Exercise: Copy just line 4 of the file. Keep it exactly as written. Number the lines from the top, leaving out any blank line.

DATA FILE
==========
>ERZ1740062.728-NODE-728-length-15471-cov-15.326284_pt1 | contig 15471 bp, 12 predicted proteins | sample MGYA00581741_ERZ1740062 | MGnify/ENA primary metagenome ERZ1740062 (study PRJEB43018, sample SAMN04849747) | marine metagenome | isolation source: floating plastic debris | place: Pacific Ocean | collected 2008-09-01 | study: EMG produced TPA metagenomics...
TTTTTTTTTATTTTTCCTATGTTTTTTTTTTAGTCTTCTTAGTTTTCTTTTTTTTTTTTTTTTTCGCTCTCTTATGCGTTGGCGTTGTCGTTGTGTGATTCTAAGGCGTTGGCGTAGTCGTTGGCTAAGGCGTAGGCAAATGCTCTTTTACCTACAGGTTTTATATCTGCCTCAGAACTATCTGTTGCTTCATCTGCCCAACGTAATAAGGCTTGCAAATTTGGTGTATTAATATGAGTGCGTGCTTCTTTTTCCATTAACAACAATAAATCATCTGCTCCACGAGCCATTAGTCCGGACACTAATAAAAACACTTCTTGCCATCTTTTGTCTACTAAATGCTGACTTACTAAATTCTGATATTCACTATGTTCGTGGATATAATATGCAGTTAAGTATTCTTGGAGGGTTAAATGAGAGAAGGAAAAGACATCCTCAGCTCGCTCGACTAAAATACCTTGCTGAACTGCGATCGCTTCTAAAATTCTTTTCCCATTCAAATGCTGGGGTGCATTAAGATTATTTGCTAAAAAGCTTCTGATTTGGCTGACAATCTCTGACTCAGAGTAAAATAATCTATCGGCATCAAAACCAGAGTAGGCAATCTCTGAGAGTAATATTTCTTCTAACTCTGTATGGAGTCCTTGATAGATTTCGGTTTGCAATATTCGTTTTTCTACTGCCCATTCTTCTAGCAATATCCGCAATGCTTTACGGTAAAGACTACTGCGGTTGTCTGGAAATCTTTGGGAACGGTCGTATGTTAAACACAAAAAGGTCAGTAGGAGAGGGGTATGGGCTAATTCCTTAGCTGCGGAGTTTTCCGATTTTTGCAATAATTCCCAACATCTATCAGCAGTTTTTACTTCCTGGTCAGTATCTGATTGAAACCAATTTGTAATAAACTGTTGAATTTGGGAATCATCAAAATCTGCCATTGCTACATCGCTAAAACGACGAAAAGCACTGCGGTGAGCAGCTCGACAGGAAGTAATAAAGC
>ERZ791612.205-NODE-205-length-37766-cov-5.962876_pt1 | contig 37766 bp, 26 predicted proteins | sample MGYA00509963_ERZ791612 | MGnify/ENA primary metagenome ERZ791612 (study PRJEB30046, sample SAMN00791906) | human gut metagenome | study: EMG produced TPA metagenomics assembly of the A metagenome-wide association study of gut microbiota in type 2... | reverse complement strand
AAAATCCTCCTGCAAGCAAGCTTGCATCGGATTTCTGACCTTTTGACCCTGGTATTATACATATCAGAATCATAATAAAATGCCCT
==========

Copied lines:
AAAATCCTCCTGCAAGCAAGCTTGCATCGGATTTCTGACCTTTTGACCCTGGTATTATACATATCAGAATCATAATAAAATGCCCT